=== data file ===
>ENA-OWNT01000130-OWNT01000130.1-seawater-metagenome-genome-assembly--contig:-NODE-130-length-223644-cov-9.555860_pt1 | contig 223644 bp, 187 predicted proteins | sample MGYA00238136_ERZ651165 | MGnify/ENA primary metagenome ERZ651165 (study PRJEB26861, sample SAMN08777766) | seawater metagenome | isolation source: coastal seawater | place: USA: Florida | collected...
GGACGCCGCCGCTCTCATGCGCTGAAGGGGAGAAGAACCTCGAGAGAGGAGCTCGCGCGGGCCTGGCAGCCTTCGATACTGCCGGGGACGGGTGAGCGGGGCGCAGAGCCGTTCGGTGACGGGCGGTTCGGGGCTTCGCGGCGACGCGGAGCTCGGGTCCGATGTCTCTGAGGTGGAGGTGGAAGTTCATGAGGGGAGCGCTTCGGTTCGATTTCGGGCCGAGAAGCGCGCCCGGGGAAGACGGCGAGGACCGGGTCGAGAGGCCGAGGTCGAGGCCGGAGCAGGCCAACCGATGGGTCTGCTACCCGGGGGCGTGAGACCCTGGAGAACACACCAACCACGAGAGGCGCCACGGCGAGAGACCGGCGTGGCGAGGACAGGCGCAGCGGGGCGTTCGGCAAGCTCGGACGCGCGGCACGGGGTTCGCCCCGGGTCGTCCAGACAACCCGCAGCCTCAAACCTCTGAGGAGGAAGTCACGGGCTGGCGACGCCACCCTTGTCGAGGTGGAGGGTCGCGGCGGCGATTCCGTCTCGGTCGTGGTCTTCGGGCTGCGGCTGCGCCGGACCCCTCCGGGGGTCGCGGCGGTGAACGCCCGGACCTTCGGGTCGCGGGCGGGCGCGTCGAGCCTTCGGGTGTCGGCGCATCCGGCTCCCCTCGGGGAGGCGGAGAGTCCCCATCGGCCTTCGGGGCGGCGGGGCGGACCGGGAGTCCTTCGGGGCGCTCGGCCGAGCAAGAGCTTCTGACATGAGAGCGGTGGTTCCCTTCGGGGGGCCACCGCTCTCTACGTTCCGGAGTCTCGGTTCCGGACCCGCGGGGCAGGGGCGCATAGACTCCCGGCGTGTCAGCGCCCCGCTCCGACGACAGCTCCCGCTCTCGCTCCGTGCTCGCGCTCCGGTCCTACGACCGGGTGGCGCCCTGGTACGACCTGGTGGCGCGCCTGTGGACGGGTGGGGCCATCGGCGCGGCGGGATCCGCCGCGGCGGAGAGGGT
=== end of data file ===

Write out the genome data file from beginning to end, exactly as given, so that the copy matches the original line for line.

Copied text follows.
>ENA-OWNT01000130-OWNT01000130.1-seawater-metagenome-genome-assembly--contig:-NODE-130-length-223644-cov-9.555860_pt1 | contig 223644 bp, 187 predicted proteins | sample MGYA00238136_ERZ651165 | MGnify/ENA primary metagenome ERZ651165 (study PRJEB26861, sample SAMN08777766) | seawater metagenome | isolation source: coastal seawater | place: USA: Florida | collected...
GGACGCCGCCGCTCTCATGCGCTGAAGGGGAGAAGAACCTCGAGAGAGGAGCTCGCGCGGGCCTGGCAGCCTTCGATACTGCCGGGGACGGGTGAGCGGGGCGCAGAGCCGTTCGGTGACGGGCGGTTCGGGGCTTCGCGGCGACGCGGAGCTCGGGTCCGATGTCTCTGAGGTGGAGGTGGAAGTTCATGAGGGGAGCGCTTCGGTTCGATTTCGGGCCGAGAAGCGCGCCCGGGGAAGACGGCGAGGACCGGGTCGAGAGGCCGAGGTCGAGGCCGGAGCAGGCCAACCGATGGGTCTGCTACCCGGGGGCGTGAGACCCTGGAGAACACACCAACCACGAGAGGCGCCACGGCGAGAGACCGGCGTGGCGAGGACAGGCGCAGCGGGGCGTTCGGCAAGCTCGGACGCGCGGCACGGGGTTCGCCCCGGGTCGTCCAGACAACCCGCAGCCTCAAACCTCTGAGGAGGAAGTCACGGGCTGGCGACGCCACCCTTGTCGAGGTGGAGGGTCGCGGCGGCGATTCCGTCTCGGTCGTGGTCTTCGGGCTGCGGCTGCGCCGGACCCCTCCGGGGGTCGCGGCGGTGAACGCCCGGACCTTCGGGTCGCGGGCGGGCGCGTCGAGCCTTCGGGTGTCGGCGCATCCGGCTCCCCTCGGGGAGGCGGAGAGTCCCCATCGGCCTTCGGGGCGGCGGGGCGGACCGGGAGTCCTTCGGGGCGCTCGGCCGAGCAAGAGCTTCTGACATGAGAGCGGTGGTTCCCTTCGGGGGGCCACCGCTCTCTACGTTCCGGAGTCTCGGTTCCGGACCCGCGGGGCAGGGGCGCATAGACTCCCGGCGTGTCAGCGCCCCGCTCCGACGACAGCTCCCGCTCTCGCTCCGTGCTCGCGCTCCGGTCCTACGACCGGGTGGCGCCCTGGTACGACCTGGTGGCGCGCCTGTGGACGGGTGGGGCCATCGGCGCGGCGGGATCCGCCGCGGCGGAGAGGGT